Born 1950 in Addis Ababa, Ethiopia, Wosene Worke Kosrof trained at the city’s School of Fine Arts, completing his BFA with distinction in 1972. Emigrating to the U.S. in 1978 and enabled by a Ford Foundation Talent Scholarship, Wosene earned his MFA in 1980 at Howard University in Washington, D.C.  Encouraged by his advisor, AfriCOBRA artist Jeff Donaldson, to explore his native Amharic script as an artistic idiom, Wosene was part of an initial wave of artists drawn to Howard that created new political and cultural perceptions of the diasporic nature of African art in contemporary artmaking in America.  Since 1995, Wosene (his professional name) lives and works in Berkeley, California.

Over the ensuing several decades, Wosene has exhibited his work in the U.S., Europe, Asia, and Africa.  Solo museum exhibitions of his work have included the Keith Haring Museum of Japan, Yamanashi, Japan (2017); Fleming Museum, U. of Vermont, Burlington, (2011); National Museum of Ethiopia, Addis Ababa (2010); Mexican Heritage Museum, San Jose, CA (2006); The Newark Museum, Newark, NJ (2004); Neuberger Museum of Art, Purchase, NY (2003); Folkens Museum Etnografiska, Stockholm, Sweden (2000); Howard University Gallery of Art, Washington, DC (1987); among others.  His work has been featured in other museum exhibitions: the Kennedy Museum of Art, Ohio U., Athens, OH (2016); Hood Museum, Dartmouth College, Hanover, NH (2015); Sharjah Art Museum Calligraphy Biennial, Sharjah, UAE (2014); Cantor Museum, Stanford U., Palo Alto, CA (2013); Philadelphia Museum of Art, Philadelphia, PA (2011); Fowler Museum, UCLA, Los Angeles, CA (2009 & 2006); Smithsonian National Museum of African Art, Washington, DC (2007 & 2003); Austin Museum of Art, Austin, TX (2005); and the Whitechapel Gallery, London, England (1995), among others. Gallery exhibitions have included Skoto Gallery, New York, NY; Hoshigaoka Gallery, Kochi, Japan; Majlis Gallery, Dubai, UAE; Gallery of African Art, London, England; Stella Jones Gallery, New Orleans, LA; Loft Galeria, Puerto Vallarta, MX; Sullivan Goss Gallery, Santa Barbara, CA; Parish Gallery, Washington, DC; Bomani Gallery, San Francisco, CA; Paul Mahder Gallery, Healdsburg, CA; Lori Austin Gallery, Sebastopol, CA; and Spirits in Stone Galleries, CA, among others.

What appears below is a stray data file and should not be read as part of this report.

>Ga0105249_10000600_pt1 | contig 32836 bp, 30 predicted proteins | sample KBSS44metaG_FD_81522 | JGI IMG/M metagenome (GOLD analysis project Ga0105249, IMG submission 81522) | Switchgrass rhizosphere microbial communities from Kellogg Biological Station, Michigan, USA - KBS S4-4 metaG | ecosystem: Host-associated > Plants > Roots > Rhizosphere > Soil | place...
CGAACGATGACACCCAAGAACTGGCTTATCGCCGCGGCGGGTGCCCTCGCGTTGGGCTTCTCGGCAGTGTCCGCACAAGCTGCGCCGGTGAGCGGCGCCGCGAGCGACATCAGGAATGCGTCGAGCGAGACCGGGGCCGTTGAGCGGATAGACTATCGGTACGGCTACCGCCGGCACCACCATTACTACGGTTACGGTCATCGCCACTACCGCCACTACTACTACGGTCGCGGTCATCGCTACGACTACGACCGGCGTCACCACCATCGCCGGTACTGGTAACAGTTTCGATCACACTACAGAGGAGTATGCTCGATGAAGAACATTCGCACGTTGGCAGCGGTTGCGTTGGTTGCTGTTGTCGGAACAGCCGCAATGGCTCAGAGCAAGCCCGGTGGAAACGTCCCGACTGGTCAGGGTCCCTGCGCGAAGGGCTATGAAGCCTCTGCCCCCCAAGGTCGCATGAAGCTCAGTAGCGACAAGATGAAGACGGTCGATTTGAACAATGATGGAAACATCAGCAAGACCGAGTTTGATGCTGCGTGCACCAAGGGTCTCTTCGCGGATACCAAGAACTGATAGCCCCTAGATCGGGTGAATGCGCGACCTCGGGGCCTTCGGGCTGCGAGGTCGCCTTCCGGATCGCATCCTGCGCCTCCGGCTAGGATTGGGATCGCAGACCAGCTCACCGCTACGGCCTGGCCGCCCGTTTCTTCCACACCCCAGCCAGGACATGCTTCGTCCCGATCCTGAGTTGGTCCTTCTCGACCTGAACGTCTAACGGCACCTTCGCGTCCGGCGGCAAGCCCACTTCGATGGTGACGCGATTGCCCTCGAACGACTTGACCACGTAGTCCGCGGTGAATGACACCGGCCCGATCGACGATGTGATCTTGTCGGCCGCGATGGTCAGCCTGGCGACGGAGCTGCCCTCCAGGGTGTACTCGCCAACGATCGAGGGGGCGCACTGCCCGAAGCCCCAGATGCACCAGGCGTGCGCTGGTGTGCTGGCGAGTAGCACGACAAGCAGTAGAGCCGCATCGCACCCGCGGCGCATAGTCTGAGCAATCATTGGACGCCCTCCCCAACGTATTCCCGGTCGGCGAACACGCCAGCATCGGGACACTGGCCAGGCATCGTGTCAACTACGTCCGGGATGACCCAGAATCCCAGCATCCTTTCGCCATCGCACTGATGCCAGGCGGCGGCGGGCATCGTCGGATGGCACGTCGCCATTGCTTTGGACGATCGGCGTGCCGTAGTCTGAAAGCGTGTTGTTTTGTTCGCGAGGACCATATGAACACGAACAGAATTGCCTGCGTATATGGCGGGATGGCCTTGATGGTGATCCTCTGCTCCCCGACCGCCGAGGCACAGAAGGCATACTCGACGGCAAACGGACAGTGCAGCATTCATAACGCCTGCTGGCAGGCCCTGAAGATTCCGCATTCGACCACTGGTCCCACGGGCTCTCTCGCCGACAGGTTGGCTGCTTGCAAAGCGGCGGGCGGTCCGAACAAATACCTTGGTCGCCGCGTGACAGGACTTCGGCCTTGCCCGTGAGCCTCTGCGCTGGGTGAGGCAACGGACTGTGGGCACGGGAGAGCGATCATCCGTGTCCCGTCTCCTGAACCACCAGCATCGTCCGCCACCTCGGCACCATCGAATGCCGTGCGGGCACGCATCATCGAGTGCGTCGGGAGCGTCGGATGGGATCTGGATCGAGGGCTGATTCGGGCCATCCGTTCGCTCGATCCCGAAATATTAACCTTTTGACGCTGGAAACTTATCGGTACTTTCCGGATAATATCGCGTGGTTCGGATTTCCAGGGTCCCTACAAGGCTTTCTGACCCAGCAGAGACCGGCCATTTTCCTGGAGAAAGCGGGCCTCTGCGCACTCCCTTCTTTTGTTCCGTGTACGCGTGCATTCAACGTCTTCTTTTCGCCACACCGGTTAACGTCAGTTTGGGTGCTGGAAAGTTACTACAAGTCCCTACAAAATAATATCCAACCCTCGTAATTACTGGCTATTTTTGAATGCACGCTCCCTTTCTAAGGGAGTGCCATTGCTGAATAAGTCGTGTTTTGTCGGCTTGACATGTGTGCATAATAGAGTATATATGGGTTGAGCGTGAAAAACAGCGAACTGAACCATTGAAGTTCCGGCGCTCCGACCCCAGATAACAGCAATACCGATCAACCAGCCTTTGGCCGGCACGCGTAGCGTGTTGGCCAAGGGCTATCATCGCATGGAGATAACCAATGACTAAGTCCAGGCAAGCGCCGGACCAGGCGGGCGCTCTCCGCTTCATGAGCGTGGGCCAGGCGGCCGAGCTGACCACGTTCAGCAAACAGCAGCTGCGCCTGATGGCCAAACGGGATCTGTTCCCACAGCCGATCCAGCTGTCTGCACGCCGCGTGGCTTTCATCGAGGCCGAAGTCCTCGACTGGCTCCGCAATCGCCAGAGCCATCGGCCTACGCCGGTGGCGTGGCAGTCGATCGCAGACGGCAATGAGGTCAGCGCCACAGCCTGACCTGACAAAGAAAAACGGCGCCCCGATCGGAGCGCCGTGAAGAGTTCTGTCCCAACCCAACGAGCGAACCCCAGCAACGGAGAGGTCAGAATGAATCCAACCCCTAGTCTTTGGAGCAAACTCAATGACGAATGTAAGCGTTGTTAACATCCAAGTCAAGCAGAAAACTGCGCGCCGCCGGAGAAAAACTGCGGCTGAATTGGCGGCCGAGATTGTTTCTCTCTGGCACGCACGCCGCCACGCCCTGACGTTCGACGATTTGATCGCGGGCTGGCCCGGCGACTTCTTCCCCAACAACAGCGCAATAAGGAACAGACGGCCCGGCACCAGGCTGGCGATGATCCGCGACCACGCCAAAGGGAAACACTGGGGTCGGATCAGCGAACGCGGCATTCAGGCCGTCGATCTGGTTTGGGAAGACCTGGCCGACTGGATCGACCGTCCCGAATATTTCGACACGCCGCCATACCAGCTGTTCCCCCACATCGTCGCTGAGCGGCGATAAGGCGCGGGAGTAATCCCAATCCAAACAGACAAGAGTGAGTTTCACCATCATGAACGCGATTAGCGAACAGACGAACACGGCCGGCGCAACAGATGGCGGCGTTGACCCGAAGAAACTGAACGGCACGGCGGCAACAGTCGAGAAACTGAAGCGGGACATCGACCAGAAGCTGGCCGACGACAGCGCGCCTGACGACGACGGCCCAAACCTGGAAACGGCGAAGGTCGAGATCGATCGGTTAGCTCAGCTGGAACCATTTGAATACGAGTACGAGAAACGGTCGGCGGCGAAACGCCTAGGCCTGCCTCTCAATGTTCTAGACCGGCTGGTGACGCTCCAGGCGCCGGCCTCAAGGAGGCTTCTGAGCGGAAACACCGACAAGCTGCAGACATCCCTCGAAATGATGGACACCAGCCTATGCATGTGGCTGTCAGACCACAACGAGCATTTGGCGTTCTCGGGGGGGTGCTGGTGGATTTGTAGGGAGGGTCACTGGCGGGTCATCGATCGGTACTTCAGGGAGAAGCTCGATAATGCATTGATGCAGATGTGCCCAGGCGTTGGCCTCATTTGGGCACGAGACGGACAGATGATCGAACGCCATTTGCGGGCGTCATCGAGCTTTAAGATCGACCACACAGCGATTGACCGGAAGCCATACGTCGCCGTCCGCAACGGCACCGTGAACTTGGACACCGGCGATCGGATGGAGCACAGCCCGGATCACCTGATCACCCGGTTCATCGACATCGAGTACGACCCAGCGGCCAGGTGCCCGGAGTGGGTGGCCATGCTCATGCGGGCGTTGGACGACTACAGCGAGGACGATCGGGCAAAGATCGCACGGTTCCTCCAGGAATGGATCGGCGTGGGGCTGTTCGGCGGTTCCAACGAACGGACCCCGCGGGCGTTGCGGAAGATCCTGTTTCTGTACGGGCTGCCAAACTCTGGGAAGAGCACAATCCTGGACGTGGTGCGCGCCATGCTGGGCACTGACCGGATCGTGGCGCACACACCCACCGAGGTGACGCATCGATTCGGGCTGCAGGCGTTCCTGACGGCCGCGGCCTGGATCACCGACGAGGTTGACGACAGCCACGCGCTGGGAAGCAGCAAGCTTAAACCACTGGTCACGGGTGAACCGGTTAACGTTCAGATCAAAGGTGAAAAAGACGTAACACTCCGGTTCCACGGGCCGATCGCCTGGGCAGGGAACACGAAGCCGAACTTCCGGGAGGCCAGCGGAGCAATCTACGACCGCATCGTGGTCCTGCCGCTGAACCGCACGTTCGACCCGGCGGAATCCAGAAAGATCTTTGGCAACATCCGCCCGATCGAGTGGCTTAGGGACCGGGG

His works are held in the public collections of the Smithsonian National Museum of African Art, Washington, DC; National Museum of Ethiopia, Addis Ababa; The Newark Museum, Newark, NJ; Neuberger Museum of Art, Purchase, NY; Virginia Museum of Fine Arts, Richmond, VA; Indianapolis Museum of Art, Indianapolis, IN; North Carolina Museum of Art, Raleigh/Durham, NC; Fowler Museum at UCLA, Los Angeles, CA; Völkerkunde Museum, Zürich, Switzerland; Howard University, Washington, DC; Krannert Art Museum, Champaign/Urbana, IL; United Nations, New York, NY; Library of Congress, Washington, DC; Rockefeller Collection, New York, NY; U.S. Embassy, Addis Ababa, Ethiopia, and other institutional, corporate, and private collections internationally.

Recent publications include art catalogues WordPlay: The World of Wosene’s Art (Nakamura Keith Haring Collection, Yamanashi, Japan (2017), and WordPlay: The Life of Script in Paintings and Sculptures by Wosene Worke Kosrof (National Museum of Ethiopia, Addis Ababa, 2010), among others. Discussion of his work has been featured in new publications, including Pepe Karmel’s text, Abstract Art: A Global History, (2020); Richard B. Woodward, et al, The Arts of Africa: Studying and Conserving the Collection – Virginia Museum of Fine Arts (2020); and the soon to be released Phaidon publication, African Artists (2021).


Thomas Lavin is a leader in bringing an international range of exclusive high-end home furnishings, fabrics, lighting, and accessories to Los Angeles. Founded in the year 2000 by Los Angeles Native Thomas Lavin. Over the years the Pacific Design Center showroom has grown to 19,000 square feet—including an additional 4,000 sq ft added in early 2019—which encompasses a stand-alone showroom for French heritage brand Liaigre. To better serve his clientele in Orange County, San Diego and the desert communities, Lavin opened a showroom at the Laguna Design Center in 2014.


Edward Cella Art & Architecture is committed to supporting significant established, mid-career, and emerging artists, architects, and designers. Nurturing this hybridity, the gallery uniquely exhibits photography, painting, sculpture, architectural drawings, models, and design objects with an emphasis on the intersection of these disciplines. Edward Cella founded Edward Cella Art & Architecture in 2006, building on his background as an architectural historian with a decade of experience in art advisory and collection management and a passion for collecting architectural drawings and ephemera, as well as contemporary art and erotica. The gallery sustains a curatorial emphasis on discourses surrounding issues of cultural and conceptual significance and has represented historical and under-recognized estates and collections.


For Further Information, Please Contact:

Edward Cella - director@edwardcella.com- 323.525.0053 

For Thomas Lavin press inquiries:

K+J Agency
Karen Peterson - karen@kj-agency.com - 917.553.7638